ORLANDO, Fla. - A new session at the American Heart Association 2011 Scientific Sessions addressed the prevalence of patients with low health literacy and strategies to reduce disparities in health care understanding.
The session on Tuesday, November 15 at 7:30 a.m. EST presented by
- Nancy Houston Miller, RN, BSN, FAHA, FPCNA, Associate Director of the Stanford Cardiac Rehabilitation Program and adjunct clinical assistant professor at the University of California San Francisco (UCSF) School of Nursing and the Johns Hopkins School of Nursing
- Suzanne Hughes, RN, MSN, FAHA, FPCNA, Clinical Education Project Director at the Preventive Cardiovascular Nurses Association
- Nancy Artinian, PhD, RN, FAHA, FPCNA, FAAN Associate Dean for Research and Director, Center for Health Research Professor Wayne State University
focused on planning culturally appropriate cardiac care, effective strategies for communicating with patients with low literacy and practical tips for developing low literacy patient education materials.
Low health literacy has a significant impact on health care and patients, as the patient's role in health care is increasingly important to the successful long-term management of chronic diseases. According to a report by the National Patient Safety Foundation:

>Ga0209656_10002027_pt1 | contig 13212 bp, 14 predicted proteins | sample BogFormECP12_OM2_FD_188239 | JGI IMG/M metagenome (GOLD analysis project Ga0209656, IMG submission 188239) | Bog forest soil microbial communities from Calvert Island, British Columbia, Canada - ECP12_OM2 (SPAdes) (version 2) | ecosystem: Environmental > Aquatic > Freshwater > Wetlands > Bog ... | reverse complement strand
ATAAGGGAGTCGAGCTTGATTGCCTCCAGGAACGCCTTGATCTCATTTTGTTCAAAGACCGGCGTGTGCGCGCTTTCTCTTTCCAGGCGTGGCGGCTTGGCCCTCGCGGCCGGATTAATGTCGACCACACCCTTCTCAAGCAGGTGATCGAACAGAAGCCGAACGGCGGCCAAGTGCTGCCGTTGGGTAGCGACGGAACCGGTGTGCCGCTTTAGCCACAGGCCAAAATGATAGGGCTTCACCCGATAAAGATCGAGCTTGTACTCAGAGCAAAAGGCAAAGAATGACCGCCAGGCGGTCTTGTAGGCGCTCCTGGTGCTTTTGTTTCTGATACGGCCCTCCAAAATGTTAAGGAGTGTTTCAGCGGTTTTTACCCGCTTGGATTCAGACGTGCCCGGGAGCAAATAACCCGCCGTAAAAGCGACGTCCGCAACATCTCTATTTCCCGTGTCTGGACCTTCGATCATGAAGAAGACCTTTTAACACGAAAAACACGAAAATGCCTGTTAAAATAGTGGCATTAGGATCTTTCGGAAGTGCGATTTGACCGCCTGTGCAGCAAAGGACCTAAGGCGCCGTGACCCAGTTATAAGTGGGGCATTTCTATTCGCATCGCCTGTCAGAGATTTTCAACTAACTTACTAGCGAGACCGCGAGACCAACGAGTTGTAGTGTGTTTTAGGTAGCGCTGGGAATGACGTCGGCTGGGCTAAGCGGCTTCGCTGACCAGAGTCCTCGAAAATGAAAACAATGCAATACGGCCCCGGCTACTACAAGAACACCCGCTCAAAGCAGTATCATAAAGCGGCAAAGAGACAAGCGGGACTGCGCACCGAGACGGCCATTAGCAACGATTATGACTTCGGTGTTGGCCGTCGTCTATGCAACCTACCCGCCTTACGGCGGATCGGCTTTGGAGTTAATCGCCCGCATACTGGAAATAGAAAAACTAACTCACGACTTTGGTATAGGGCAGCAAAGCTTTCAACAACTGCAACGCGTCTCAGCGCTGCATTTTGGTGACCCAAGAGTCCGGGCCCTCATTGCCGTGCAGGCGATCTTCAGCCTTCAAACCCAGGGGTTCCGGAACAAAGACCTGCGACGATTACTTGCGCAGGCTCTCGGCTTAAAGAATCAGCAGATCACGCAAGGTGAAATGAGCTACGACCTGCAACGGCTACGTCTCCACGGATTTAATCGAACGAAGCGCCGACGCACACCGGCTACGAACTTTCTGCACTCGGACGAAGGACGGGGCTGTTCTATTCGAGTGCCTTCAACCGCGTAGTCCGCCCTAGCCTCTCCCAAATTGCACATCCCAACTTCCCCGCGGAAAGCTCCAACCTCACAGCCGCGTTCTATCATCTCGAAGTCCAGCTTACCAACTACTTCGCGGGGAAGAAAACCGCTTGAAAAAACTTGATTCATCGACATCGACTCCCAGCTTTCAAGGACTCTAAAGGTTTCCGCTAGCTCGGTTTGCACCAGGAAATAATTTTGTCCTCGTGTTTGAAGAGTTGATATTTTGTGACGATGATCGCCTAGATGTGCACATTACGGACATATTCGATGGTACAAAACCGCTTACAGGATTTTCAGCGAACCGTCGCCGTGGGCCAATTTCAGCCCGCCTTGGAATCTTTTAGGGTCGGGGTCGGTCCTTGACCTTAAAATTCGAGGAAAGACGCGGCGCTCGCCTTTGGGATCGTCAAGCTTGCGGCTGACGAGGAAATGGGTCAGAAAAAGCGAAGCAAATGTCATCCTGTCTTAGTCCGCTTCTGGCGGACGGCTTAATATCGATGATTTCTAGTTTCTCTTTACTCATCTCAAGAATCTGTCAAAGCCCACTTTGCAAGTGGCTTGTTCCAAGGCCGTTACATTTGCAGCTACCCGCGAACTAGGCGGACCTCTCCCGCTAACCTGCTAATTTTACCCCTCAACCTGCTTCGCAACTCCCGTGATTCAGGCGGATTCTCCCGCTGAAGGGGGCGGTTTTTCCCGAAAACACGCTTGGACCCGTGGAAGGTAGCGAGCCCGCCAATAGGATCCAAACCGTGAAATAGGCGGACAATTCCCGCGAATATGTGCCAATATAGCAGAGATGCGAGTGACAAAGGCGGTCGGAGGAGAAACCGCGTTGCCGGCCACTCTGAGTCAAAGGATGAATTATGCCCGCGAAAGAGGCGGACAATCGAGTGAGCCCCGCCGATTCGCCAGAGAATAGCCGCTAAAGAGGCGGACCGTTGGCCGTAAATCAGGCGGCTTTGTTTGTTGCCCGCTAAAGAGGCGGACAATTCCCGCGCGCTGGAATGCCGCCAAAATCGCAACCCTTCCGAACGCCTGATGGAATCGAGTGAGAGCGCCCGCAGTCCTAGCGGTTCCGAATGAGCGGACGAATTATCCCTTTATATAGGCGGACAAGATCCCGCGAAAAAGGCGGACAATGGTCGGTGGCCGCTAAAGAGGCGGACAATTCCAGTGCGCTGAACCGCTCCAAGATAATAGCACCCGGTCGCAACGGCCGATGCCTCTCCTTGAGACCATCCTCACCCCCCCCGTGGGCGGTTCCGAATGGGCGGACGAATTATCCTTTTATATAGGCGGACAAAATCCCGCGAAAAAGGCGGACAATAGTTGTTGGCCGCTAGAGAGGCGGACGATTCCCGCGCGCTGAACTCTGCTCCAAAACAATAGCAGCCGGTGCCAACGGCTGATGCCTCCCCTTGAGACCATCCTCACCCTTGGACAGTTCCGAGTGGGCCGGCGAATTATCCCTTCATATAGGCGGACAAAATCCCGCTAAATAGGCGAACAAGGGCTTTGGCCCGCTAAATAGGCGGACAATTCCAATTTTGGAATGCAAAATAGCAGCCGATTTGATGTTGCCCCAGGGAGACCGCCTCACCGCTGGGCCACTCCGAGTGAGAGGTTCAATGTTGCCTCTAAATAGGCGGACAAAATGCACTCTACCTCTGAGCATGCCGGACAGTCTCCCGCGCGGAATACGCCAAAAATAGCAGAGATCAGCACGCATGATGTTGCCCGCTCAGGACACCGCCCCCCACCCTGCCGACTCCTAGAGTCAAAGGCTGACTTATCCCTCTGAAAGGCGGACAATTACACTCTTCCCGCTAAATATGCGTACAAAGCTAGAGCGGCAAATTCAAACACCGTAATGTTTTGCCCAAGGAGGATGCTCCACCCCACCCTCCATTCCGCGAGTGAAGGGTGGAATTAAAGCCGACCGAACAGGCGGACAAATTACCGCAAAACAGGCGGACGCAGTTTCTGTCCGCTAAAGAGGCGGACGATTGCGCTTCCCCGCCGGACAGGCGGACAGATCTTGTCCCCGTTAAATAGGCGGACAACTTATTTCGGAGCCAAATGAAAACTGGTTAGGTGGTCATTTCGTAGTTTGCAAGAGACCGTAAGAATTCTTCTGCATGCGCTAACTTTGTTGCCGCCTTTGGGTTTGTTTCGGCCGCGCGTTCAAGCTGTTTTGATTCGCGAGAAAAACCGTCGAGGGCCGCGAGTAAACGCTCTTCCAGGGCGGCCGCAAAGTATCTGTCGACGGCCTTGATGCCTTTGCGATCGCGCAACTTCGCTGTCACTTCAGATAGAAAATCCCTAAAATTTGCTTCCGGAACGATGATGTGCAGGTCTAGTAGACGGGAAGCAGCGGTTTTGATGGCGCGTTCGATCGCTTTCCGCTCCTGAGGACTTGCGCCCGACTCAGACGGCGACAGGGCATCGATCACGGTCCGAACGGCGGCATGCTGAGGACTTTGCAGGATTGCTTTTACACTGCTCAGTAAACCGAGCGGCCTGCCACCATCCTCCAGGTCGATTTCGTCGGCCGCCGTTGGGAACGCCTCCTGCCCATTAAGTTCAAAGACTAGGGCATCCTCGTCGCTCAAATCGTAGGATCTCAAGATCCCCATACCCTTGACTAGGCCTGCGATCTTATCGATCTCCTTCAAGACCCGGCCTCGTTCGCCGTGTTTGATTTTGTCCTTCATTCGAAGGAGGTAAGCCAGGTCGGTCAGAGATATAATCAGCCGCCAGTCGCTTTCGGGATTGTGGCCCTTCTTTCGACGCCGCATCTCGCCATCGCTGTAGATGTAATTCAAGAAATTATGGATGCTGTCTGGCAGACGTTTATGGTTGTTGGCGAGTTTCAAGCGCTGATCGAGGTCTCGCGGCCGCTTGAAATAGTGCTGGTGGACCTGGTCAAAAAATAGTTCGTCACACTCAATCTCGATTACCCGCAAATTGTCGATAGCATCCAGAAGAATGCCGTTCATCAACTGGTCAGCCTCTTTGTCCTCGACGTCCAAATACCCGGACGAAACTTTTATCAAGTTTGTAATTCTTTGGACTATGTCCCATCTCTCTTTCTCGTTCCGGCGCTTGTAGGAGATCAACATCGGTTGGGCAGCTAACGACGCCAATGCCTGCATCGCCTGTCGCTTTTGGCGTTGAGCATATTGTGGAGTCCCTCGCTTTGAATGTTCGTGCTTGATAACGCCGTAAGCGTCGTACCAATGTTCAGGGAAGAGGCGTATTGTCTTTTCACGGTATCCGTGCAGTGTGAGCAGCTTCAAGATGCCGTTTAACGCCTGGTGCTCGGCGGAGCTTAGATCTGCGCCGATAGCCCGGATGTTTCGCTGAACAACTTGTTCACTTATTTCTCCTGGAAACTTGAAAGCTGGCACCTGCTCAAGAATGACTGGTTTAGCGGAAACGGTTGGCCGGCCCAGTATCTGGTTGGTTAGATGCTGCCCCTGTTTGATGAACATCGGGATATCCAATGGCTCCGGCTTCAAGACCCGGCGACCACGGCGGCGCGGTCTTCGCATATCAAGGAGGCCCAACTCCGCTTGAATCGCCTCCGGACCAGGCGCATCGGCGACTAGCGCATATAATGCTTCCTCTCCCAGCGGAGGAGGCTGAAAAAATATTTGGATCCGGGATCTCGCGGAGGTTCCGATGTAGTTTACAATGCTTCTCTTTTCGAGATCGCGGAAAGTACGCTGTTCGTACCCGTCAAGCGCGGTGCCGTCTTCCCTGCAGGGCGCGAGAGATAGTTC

- Annual health care costs for individuals with low literacy skills are four times higher than those with higher literacy skills.
- Only about 50% of all patients take medications as directed, because of problems with patient compliance and medical errors due to poor understanding of health care information
- Most health care materials are written above the 10th grade level, however one of four American adults reads at a fifth grade level or below, and the average American is at only an 8th or 9th grade level.
- Low health literacy increases the lack of health care access to vulnerable populations, such as ethnic minorities and the elderly.
"Patients with low health literacy make more errors in their medication and treatment management, are at higher risk for hospitalization," says Suzanne Hughes, Clinical Education Project Director at the Preventive Cardiovascular Nurses Association. "And although this is a huge problem for vulnerable populations, health care providers should assume that all patients, no matter what their education level, have a low health literacy when trying to understand medical jargon and complex medical issues."
Hughes' presentation reveals how low health literacy declines with age, how health care professionals can effectively communicate with patients through teach back methods, and using pictures and video to supplement face to face encounters.
The Preventive Cardiovascular Nurses Association (PCNA) is the leading nursing organization dedicated to preventing cardiovascular disease (CVD) through assessing risk, facilitating lifestyle changes, and guiding individuals to achieve treatment goals. The mission of PCNA is to promote nurses as leaders in the prevention and management of cardiovascular disease. PCNA does this by educating and supporting nurses through the development of professional and patient education, leadership, and advocacy. For more information call 1-608-250-2440 or visit pcna.net.